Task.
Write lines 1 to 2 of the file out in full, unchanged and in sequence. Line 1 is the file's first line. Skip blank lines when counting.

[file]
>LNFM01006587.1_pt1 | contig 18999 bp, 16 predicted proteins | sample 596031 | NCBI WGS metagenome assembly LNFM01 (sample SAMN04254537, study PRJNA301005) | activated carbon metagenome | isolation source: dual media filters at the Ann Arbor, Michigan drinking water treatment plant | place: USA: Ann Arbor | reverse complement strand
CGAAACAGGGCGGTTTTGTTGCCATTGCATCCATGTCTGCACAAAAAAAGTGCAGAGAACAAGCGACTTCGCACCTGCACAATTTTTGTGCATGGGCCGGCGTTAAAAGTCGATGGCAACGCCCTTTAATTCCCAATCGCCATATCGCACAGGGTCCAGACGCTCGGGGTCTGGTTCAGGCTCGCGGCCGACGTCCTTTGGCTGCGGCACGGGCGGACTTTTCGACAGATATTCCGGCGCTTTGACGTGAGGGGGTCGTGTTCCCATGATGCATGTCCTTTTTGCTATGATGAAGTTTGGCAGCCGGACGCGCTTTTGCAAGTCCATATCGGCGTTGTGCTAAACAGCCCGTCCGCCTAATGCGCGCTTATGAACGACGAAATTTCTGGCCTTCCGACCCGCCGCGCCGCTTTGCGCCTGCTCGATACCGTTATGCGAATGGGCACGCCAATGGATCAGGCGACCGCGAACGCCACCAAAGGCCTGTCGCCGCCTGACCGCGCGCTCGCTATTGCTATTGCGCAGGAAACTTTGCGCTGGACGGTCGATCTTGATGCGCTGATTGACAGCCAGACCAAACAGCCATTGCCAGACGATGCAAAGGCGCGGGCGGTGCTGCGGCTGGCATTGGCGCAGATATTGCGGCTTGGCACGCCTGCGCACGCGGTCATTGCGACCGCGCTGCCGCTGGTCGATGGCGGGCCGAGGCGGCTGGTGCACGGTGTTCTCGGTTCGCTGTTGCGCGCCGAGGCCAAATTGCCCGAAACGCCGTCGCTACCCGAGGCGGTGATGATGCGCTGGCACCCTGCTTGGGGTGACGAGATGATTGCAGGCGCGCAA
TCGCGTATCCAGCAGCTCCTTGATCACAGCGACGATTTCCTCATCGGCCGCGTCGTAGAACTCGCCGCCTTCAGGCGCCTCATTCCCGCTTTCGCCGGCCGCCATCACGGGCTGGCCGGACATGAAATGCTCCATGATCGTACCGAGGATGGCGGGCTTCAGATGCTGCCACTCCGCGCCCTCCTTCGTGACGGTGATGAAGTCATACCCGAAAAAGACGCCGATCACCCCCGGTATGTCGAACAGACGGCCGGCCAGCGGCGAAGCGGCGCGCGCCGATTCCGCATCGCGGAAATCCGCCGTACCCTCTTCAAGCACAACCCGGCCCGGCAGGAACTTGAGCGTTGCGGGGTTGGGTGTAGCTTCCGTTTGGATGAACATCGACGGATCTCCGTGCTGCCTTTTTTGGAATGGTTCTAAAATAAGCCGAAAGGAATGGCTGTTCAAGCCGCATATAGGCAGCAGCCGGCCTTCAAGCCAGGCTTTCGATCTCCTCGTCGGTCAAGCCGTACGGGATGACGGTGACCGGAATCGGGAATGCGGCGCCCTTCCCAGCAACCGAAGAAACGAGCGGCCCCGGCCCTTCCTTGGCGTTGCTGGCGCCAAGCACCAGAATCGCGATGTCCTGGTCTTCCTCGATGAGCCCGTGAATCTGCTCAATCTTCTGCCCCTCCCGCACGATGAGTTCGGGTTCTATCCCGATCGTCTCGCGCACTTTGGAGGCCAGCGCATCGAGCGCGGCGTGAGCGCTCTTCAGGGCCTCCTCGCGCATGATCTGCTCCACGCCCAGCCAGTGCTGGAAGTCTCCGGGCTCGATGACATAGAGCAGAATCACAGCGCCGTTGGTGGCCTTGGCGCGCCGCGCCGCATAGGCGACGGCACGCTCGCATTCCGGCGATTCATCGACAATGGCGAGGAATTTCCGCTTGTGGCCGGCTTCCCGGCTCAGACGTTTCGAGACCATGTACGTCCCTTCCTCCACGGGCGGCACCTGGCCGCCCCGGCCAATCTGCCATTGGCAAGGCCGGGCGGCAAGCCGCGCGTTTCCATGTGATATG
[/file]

>LNFM01006587.1_pt1 | contig 18999 bp, 16 predicted proteins | sample 596031 | NCBI WGS metagenome assembly LNFM01 (sample SAMN04254537, study PRJNA301005) | activated carbon metagenome | isolation source: dual media filters at the Ann Arbor, Michigan drinking water treatment plant | place: USA: Ann Arbor | reverse complement strand
CGAAACAGGGCGGTTTTGTTGCCATTGCATCCATGTCTGCACAAAAAAAGTGCAGAGAACAAGCGACTTCGCACCTGCACAATTTTTGTGCATGGGCCGGCGTTAAAAGTCGATGGCAACGCCCTTTAATTCCCAATCGCCATATCGCACAGGGTCCAGACGCTCGGGGTCTGGTTCAGGCTCGCGGCCGACGTCCTTTGGCTGCGGCACGGGCGGACTTTTCGACAGATATTCCGGCGCTTTGACGTGAGGGGGTCGTGTTCCCATGATGCATGTCCTTTTTGCTATGATGAAGTTTGGCAGCCGGACGCGCTTTTGCAAGTCCATATCGGCGTTGTGCTAAACAGCCCGTCCGCCTAATGCGCGCTTATGAACGACGAAATTTCTGGCCTTCCGACCCGCCGCGCCGCTTTGCGCCTGCTCGATACCGTTATGCGAATGGGCACGCCAATGGATCAGGCGACCGCGAACGCCACCAAAGGCCTGTCGCCGCCTGACCGCGCGCTCGCTATTGCTATTGCGCAGGAAACTTTGCGCTGGACGGTCGATCTTGATGCGCTGATTGACAGCCAGACCAAACAGCCATTGCCAGACGATGCAAAGGCGCGGGCGGTGCTGCGGCTGGCATTGGCGCAGATATTGCGGCTTGGCACGCCTGCGCACGCGGTCATTGCGACCGCGCTGCCGCTGGTCGATGGCGGGCCGAGGCGGCTGGTGCACGGTGTTCTCGGTTCGCTGTTGCGCGCCGAGGCCAAATTGCCCGAAACGCCGTCGCTACCCGAGGCGGTGATGATGCGCTGGCACCCTGCTTGGGGTGACGAGATGATTGCAGGCGCGCAA